ou’ve been warned, but for suspense, let’s pretend to be an insect looking for nectar.
“Hey, those mint flowers look tasty.”
“But something feels off – it’s too quiet…”
“Oh no, it’s an ambush!”
The nursery tag said curly spearmint attracts bees, hummingbirds, and butterflies, but it failed to mention that it also attracts a lot of ambush bugs (these bugs are so sneaky they even manage to stay out of the press). There are currently over twenty of these hiding out in our mint plant.
Ambush bugs aren’t very big (compared to my fingers), but they can catch a wide variety of insects.
They have powerful front legs, which they use to grab onto their prey.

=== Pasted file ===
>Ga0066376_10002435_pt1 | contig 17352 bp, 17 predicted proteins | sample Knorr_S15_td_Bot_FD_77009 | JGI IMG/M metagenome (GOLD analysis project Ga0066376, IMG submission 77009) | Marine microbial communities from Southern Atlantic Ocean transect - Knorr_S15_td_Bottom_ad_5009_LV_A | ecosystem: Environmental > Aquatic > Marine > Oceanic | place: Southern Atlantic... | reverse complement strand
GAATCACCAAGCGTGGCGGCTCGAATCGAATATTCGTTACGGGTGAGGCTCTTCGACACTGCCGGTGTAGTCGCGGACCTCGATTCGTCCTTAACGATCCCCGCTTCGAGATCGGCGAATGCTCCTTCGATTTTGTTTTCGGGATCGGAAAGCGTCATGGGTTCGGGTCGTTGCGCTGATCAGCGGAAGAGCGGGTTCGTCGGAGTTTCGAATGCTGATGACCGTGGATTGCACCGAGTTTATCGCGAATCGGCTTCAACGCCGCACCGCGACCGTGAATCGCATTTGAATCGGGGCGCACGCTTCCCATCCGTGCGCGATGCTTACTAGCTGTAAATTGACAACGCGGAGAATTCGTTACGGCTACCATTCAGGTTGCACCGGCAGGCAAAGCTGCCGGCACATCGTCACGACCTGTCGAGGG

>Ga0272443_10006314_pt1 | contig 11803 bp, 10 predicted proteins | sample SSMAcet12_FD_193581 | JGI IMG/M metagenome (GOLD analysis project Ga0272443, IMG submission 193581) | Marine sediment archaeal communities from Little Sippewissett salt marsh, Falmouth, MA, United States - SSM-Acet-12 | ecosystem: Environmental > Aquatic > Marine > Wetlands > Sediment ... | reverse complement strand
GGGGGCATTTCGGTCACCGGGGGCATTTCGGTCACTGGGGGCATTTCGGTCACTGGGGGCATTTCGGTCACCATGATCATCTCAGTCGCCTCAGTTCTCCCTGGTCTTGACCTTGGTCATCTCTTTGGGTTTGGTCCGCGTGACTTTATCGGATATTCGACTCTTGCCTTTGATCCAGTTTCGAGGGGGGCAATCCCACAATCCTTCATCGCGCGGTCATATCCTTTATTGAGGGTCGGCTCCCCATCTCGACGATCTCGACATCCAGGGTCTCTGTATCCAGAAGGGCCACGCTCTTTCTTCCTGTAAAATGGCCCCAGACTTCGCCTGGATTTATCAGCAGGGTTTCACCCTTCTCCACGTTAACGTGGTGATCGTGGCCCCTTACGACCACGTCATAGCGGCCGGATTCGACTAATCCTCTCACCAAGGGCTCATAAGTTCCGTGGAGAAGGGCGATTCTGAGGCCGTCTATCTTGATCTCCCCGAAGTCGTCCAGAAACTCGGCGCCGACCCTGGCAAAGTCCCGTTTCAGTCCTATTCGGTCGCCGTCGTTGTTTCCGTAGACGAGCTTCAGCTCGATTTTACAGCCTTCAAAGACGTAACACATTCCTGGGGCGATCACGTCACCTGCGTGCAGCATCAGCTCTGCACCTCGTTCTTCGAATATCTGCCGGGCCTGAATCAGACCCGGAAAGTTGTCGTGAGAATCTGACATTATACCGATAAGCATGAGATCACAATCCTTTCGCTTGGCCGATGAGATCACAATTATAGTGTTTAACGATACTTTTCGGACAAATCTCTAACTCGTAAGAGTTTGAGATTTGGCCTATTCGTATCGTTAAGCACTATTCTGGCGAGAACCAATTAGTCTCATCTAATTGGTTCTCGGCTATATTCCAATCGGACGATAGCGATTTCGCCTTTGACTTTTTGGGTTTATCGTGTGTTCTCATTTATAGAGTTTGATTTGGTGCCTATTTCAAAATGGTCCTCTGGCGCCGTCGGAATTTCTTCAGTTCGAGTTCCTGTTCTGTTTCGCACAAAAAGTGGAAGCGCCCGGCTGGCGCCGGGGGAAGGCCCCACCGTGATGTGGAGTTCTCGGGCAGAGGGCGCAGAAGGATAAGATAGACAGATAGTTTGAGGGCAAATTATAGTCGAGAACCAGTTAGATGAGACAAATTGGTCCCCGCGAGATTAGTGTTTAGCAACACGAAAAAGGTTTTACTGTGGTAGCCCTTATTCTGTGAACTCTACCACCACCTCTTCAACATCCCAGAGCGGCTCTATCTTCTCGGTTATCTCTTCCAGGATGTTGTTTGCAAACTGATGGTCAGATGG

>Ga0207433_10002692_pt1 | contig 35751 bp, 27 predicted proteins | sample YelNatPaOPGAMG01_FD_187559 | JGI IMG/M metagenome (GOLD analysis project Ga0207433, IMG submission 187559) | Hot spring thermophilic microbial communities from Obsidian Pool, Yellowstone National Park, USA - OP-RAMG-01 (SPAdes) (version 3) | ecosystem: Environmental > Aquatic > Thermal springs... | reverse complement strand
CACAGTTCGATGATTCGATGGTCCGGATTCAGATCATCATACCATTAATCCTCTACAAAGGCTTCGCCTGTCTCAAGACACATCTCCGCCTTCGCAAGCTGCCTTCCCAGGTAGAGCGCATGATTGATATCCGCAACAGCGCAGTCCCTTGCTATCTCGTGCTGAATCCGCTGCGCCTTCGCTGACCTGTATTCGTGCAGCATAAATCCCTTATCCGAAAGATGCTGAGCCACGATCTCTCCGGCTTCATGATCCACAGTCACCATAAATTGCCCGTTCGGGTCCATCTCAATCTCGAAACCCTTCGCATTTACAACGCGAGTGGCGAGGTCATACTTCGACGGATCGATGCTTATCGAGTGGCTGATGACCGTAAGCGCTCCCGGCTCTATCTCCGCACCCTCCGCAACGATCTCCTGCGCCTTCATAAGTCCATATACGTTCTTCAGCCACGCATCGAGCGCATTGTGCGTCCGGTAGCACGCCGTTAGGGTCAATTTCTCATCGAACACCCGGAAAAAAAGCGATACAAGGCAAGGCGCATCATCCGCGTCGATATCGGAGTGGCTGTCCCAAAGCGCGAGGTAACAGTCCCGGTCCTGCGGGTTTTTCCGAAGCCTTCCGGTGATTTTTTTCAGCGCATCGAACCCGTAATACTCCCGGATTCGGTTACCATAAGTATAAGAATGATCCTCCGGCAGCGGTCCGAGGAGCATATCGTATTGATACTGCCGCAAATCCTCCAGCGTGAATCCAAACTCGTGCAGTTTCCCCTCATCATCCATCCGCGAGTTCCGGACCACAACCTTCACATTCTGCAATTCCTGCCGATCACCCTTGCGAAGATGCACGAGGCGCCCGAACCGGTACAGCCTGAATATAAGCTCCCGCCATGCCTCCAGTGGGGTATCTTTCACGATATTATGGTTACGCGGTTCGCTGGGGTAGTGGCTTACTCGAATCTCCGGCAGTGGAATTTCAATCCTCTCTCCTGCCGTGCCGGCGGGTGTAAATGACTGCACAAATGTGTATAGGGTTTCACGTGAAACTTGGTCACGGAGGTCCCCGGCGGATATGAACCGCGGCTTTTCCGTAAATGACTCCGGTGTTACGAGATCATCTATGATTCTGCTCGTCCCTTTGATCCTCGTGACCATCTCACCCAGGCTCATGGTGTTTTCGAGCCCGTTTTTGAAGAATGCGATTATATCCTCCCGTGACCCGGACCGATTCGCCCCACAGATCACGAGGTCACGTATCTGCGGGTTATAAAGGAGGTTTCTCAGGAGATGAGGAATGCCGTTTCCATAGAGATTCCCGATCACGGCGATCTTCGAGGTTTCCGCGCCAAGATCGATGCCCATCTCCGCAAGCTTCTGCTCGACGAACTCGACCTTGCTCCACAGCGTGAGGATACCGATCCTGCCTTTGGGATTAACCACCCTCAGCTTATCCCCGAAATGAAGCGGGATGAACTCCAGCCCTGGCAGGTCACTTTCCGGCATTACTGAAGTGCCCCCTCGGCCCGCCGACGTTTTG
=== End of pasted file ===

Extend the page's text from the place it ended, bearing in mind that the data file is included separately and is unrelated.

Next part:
Their hunting strategy is to hide among flowers and wait for other bugs to wander too close and snatch them.
Wings allow them to quickly find new hiding spots.
Up next are some photos of ambush bugs feeding on prey.
A closer look at that unlucky honeybee from the beginning.
Not being a bee doesn’t mean you’re safe – here is a fly that was caught (the speckled area at the top is the fly’s eye).
Ambush bugs use a piercing mouth part to paralyze victims and then suck out the juices – in this case, juices from the back of a bee.
They even group feed on a single capture.
Be thankful you’re a human. Few insects see this face and live to tell about it.